Electric power seems likely to make its first inroads into the heavy truck industry for vehicles that operate over short distances and return to a base where they can be recharged. Fire trucks are an excellent example of this kind of use case, and the City of Los Angeles has made the first move in that direction by taking delivering of a Rosenbauer RTX electric fire truck.
“We are the first department to purchase an all-electric fire truck from Rosenbauer,” said City of Los Angeles Fire Chief Kristin Crowley. “We are beaming with pride to be able to add this fire engine to our fleet.”
It is easy to see why. The truck carries a 600-volt, 132-kWh battery pack that power front and rear electric motors producing a combined 490 peak horsepower and 350 continuous horsepower.
The batteries are contained in two packs, one that lies at the very bottom of the truck’s floor, for the lowest possible center of gravity, and another vertical pack that stands behind the cab for centralized mass.
The dual motors provide all-wheel drive, and the truck also features all-wheel steering. The rear wheels can steer in opposition to the fronts for a tighter turning radius or in parallel to the front for a crab mode that lets the truck slide sideways.
The RTX’s on-board 500-gallon water tank is also mounted between the axles, above the floor battery pack, to keep mass as low and as centralized as possible for optimum handling.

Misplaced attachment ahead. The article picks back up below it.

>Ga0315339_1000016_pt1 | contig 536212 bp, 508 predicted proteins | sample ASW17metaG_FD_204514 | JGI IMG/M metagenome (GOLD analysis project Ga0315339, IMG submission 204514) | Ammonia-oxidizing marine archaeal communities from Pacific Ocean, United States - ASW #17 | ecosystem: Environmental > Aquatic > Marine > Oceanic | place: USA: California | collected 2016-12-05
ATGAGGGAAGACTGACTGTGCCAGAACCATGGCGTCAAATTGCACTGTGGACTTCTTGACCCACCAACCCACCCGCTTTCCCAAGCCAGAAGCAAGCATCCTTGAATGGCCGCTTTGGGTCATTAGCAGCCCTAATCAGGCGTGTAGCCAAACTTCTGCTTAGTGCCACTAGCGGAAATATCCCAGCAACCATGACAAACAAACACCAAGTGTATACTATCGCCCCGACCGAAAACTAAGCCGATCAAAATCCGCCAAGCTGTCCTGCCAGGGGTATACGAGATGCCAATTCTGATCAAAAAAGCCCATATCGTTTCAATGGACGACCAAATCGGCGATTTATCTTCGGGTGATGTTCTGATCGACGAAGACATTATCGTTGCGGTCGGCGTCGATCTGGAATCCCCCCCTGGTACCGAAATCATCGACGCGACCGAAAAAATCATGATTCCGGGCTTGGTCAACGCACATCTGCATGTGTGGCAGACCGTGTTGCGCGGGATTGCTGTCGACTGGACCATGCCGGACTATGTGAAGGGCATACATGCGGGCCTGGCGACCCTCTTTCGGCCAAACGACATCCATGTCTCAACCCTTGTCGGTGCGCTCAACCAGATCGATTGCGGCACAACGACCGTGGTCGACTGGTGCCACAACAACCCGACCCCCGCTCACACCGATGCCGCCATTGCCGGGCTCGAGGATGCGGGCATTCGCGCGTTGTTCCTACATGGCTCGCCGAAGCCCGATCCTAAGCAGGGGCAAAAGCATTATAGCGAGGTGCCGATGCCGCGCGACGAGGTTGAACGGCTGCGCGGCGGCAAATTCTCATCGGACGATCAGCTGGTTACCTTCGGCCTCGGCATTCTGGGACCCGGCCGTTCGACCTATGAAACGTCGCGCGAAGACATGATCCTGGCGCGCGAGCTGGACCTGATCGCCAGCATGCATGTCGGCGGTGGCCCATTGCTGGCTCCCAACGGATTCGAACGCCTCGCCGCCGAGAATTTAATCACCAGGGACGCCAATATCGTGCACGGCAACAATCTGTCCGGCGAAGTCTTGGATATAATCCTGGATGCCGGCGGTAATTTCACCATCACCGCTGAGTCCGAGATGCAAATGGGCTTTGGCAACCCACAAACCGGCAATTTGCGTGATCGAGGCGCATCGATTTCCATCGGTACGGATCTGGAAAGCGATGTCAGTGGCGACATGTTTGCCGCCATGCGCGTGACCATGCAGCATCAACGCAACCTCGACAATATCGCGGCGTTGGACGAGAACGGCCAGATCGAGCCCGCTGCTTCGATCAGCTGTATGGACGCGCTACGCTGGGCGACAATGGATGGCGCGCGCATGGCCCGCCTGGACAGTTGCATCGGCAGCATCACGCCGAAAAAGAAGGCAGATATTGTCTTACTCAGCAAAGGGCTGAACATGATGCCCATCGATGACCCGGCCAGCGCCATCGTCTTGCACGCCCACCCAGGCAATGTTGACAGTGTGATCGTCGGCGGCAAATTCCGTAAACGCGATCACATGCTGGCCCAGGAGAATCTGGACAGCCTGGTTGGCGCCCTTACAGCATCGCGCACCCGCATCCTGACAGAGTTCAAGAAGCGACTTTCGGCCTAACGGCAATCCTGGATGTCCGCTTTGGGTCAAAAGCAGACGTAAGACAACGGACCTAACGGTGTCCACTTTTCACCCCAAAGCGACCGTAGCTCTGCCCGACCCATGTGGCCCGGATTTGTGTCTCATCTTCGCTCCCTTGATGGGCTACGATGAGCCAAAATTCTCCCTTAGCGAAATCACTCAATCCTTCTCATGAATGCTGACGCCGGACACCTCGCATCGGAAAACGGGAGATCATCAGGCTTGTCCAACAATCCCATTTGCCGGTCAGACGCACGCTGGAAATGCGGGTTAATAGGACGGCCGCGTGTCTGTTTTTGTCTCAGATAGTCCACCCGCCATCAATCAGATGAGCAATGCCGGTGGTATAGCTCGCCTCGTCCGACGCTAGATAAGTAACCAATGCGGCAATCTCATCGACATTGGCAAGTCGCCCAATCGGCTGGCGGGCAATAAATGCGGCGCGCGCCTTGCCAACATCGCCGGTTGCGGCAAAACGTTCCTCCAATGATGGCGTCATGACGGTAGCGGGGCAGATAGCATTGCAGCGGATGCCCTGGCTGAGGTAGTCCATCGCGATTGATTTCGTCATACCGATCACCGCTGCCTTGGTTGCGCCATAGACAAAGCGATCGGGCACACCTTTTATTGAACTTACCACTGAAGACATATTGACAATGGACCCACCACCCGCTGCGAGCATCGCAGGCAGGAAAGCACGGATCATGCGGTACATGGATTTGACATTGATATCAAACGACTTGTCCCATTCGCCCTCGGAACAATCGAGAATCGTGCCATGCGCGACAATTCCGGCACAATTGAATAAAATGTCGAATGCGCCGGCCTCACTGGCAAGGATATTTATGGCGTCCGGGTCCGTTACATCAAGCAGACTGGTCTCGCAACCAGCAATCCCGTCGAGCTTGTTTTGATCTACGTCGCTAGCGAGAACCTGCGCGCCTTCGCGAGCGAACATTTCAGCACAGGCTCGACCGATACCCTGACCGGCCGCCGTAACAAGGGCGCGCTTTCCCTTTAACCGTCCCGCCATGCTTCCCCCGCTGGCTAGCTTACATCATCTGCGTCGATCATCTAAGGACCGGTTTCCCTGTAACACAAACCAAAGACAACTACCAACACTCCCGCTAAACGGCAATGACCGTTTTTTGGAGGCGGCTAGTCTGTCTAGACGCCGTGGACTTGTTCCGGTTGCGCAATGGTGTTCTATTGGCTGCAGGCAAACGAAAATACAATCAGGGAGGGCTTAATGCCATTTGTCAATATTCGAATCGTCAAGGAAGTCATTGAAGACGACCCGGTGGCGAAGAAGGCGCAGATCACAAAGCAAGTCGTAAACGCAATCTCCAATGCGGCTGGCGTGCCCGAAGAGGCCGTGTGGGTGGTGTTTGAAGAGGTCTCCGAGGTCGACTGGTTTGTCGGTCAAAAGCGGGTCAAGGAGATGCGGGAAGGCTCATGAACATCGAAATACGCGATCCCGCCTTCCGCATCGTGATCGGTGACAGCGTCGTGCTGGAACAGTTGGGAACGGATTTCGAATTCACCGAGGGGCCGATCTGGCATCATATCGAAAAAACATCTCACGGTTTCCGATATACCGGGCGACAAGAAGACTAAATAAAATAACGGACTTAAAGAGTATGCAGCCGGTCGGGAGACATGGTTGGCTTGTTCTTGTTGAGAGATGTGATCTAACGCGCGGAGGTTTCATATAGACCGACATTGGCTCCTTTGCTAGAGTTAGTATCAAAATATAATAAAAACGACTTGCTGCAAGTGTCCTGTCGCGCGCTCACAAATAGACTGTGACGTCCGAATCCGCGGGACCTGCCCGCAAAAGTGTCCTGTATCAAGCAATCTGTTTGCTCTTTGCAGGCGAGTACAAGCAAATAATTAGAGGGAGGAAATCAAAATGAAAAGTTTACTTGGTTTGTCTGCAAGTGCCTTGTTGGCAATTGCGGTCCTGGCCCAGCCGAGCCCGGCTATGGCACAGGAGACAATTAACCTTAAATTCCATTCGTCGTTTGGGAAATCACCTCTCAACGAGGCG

It is able to locate these components in the ideal spots because the RTX is built with a unitized body construction, like a car, rather than the usual body-on-frame truck design. This is also why the entire body is one piece, without separation between the cab and the fire engine body. The overall result is increased rigidity, which aids the RTX’s ride and handling.
Despite its carlike foundation, the RTX has an air suspension system that can lift the truck up to 19 inches of ground clearance, for three feet of water fording capability. The same system lets the truck kneel down like a city bus, for easy access to the equipment in the back. At normal height, cab step-in is only ten inches.
Inside the cab, there is no engine tunnel intruding in the floor and the front seats rotate around backward so they face the rear seats for in-truck conversations among the crew. There is enough head room inside for firefighters as tall as 6’2” to stand inside without ducking.
The one in the right front seat also won’t obstruct the driver’s view of the right-side mirror because the outside mirrors have been replaced by camera systems. That means there’s an unobstructed view of the display screens for those cameras, and the cameras automatically switch to infrared at night to provide night vision.
Another significant device that can be controlled remotely from inside the cab is a rooftop water cannon on a turret. This lets crews immediately attack a car fire or dumpster fire as the arrive on the scene, without the delay of dismounting and deploying equipment.
The truck’s exterior lighting systems provide sufficient coverage that in many instances there will be no need to deploy a lighting mast, according to Rosenbauer. For other on-site electric power needs, the RTX has an AC power panel that can run connected devices on 120-volt or 240-volt AC power.